Teaching one’s children is a basic premise of Judaism. As a father and a husband, I am honored by the obligation that my wife Jen and I have to teach Dovid and Sima, our children. They are young yet, 11 and 9 respectively, and though the lessons must be learned, I wonder what are they actually ready to hear, what can they comprehend? I am at a loss as to how to explain something that I, more than a ½ century old, am dearly challenged to understand.
How do I create a comprehensible order from all the chaos that confounds us since the abduction of Gilad Shaar, Eyal Yifrach and Naftali Frankel, Hashem yinkom damam, the three boys stolen from outside our gate here in Alon Shvut and the subsequent abduction of Mohammed Abu-Khder, the Israeli Arab, later found incinerated in a forest on the outskirts of Jerusalem. There has got to be some teaching moment here somewhere.
I keep coming up with random and unconnected Torah thoughts. I am left thinking about the eglah arufah, Pinchas, and portions of parshat Ki Teitzei discussing the ben sorer umoreh, among others.
The eglah arufah involves the incidence of a body is found between two communities. A ceremony follows in which the leaders of the nearest community declare that their community had nothing to do with the tragedy. If no one involved is guilty, why should they bring the offering? Rashi offers that the communities were involved, if not by an act of commission than by an act of omission. And that is where I feel we in the Gush, specifically my home of Alon Shvut stand today. What did we do? What didn’t we do? How did we fail Gilad, Eyal, and Naftali, Hashem yinkom damam?
My children walk to school near the bus stop where the tragedy occurred. Every single teenager in Gush Etzion hitchhikes. In a few years I fully anticipate my children would as well. They probably will be standing at the same spot waiting for a lift to visit friends or explore. I was raised in Brooklyn and was taking the IRT into Manhattan long before my bar mitzvah. The idea of my kids having a similar freedom never troubled me here in Israel until this tragedy. How do I let them go? How do I protect them without suffocating them? We came to Israel to be free in our land, how can I help them know this freedom and love our land while keeping them safe?
It is the response to this tragedy that I will focus on. Racheli Frankel, in a conversation during shivah, found a silver thread (a lining would be beyond even her remarkable grasp) and that was the achdut and ahavat Yisrael achieved in the tragedy. I will tell my children of the dignity of the three mothers mourning for the boys and relate to them that this strength was rooted in their commitment to Torah. Near the spot the boys were taken, alongside the Gush Etzion junction, a new homestead has been established where, despite primitive conditions, Torah is taught in their merit, raising the boys’ memories higher and higher in Heaven. Neighbors now greet each other more warmly. Local rebbeim have spoken to the communities describing offering a ride as a tremendous expression of hachnasat orchim, and now we go out of our way to offer rides anywhere we are going before we are asked.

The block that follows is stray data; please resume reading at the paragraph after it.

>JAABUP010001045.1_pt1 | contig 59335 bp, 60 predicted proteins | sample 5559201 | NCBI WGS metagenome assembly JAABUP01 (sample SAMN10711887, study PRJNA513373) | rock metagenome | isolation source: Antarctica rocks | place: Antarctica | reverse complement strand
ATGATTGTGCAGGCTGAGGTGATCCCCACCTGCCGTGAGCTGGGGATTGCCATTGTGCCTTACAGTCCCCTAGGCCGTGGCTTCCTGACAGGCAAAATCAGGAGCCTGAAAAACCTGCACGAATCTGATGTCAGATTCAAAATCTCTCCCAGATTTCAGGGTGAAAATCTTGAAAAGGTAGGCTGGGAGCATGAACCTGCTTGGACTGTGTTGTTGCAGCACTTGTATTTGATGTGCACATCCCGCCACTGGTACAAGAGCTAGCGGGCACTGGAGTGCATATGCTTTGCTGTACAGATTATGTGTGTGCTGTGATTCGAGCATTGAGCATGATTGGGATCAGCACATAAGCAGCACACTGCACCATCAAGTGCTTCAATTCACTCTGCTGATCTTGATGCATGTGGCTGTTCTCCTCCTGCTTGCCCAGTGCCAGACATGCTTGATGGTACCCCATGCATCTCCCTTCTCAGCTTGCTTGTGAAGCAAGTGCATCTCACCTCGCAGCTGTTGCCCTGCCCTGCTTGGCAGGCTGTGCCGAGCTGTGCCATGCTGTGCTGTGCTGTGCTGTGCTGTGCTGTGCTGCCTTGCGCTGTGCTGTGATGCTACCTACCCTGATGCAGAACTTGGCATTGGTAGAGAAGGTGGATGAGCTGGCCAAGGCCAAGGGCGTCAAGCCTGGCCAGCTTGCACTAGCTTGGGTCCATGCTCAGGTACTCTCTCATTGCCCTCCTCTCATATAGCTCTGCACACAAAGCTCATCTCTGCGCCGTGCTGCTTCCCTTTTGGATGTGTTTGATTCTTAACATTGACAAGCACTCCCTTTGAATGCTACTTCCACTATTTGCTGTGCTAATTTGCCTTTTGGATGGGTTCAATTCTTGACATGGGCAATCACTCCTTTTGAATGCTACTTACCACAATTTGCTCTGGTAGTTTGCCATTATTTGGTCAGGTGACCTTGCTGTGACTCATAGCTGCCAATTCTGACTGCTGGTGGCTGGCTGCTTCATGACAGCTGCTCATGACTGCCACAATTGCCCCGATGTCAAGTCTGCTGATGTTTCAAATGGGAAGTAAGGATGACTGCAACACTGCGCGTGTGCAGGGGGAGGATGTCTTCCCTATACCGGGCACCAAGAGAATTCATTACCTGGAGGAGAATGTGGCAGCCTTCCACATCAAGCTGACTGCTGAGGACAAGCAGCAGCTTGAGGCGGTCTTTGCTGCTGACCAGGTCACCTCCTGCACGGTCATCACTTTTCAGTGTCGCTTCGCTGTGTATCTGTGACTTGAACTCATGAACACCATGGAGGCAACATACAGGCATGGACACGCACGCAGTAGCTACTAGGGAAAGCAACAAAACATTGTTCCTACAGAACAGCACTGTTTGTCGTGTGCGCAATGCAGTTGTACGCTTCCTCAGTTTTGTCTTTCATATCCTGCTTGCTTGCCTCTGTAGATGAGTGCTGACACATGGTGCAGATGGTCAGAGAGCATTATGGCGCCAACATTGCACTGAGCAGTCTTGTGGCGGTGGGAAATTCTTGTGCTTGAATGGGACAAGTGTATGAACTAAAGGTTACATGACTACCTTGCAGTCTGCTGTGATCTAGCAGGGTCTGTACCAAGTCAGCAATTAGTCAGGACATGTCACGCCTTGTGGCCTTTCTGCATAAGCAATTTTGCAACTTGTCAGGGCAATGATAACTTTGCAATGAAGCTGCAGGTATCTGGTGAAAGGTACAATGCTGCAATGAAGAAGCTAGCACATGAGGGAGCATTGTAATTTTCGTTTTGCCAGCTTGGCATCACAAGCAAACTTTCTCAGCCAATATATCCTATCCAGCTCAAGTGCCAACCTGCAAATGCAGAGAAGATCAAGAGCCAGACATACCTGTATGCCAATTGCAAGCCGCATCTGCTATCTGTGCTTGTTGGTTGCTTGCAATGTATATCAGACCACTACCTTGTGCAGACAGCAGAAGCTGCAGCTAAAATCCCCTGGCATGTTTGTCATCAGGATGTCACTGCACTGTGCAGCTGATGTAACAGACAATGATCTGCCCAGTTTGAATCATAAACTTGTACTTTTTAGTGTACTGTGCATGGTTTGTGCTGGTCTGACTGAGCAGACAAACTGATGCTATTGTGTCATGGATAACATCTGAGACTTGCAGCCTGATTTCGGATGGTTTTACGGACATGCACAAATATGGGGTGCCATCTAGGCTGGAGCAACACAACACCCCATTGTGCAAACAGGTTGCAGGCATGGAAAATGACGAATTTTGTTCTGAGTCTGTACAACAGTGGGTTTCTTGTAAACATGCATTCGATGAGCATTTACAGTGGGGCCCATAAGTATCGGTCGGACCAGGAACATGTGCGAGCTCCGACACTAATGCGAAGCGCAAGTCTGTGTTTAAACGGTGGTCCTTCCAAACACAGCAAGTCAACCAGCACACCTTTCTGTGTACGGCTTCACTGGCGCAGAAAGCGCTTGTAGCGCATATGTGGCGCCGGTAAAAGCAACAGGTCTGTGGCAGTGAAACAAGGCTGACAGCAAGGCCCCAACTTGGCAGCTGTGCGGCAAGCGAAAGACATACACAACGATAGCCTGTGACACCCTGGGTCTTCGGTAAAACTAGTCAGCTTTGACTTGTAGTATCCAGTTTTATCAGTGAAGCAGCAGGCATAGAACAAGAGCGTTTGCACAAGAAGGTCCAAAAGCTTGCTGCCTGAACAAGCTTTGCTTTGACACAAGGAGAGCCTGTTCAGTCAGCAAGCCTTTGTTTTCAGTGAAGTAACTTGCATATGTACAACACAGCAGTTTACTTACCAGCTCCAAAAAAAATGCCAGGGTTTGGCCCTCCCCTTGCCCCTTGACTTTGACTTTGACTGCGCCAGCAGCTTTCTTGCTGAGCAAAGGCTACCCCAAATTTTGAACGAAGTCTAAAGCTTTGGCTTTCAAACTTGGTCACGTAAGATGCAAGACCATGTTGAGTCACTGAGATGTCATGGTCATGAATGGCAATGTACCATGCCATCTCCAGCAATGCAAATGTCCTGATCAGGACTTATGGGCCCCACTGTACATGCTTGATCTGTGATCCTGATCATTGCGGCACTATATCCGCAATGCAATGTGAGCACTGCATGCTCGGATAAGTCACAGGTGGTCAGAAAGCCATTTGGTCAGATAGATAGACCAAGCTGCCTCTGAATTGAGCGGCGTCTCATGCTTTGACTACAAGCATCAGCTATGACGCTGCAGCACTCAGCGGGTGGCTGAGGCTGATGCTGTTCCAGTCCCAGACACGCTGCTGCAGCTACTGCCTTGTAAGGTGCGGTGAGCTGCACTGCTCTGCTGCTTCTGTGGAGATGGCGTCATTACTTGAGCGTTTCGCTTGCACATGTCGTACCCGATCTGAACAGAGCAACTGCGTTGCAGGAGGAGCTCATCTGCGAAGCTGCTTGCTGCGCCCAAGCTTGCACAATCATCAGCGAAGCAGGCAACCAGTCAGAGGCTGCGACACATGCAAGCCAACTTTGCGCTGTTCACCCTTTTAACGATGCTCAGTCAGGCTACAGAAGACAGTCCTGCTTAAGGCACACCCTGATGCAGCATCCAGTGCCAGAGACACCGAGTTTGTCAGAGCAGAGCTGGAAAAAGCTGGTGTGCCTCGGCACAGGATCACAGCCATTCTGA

What I hope to convey to Dovid and Sima is this sense of achdut and recognition of the interdependence of one Jew for another, that has become an imperative and to recognize that learning Torah and loving Jews is the Jewish response to this tragedy, not the abduction and horrific murder of an Arab child. It is this latter point of the heinous behavior of what appears to be Jewish youths that I fear teaching them at their tender years. There will be time in the future, no doubt, to hear of this crime. For now I suffice in telling them that there exists good and bad in all groups, many Arabs are good and that baruch Hashem the overwhelming number of Jews are worthy of the great honor of being Jewish.
The abduction of Mohammed Abu-Khder leaves me distraught, challenged to comprehend how Jewish youth, ostensibly from Torah homes, could even be implicated in this. According to reports of the six youth charged, three have confessed to the the crime. To look at Mohammed Abu-Khder is to see a frail, even sickly adolescent. To think he was in fact not their first attempted abduction but was taken only after they failed in snatching a nine-year-old is horrifying.
What depravity infected their hearts? The “heat of the moment argument” fails because Abu-Khder was not their first target. They were angry and enraged. So what? So was all of klal Yisrael. Our response: davening, learning, chessed. We took up the pen and not the sword. These boys are not righteous zealots following the path of Pinchas. They are thugs who took a pathetic-looking boy, abducted him and killed him.
We as a nation are better than this; this is the way of our enemies. These misguided and malevolent boys, each evincing a wickedness bringing to my mind the concept of the ben sorer umoreh, have brought damage to their parents, homes, and Beit Yisrael. What good could they have imagined would come of this? Could they not see that their revenge was not only vile and sadistic but damaged Israel tactically and strategically, rendering us more vulnerable than ever to a world committed to attacking us politically, branding and banishing us as pariahs?
In the same parashah as the ben sorer umoreh, the Torah commits to immortality the treachery of Amalek whose stated atrocity was attacking the weak and defenseless. We are enjoined to remember and never to forget their atrocities. If only the tragedies of the last three weeks to these teens never occurred, I wouldn’t have to remember something I wish I could forget, never have to teach my children what all people are capable of.
Meir Solomon is a writer, analyst and commentator living in AlonShvut, Israel, with his wife and two children. He can be contacted at msolomon@Hamodia.com.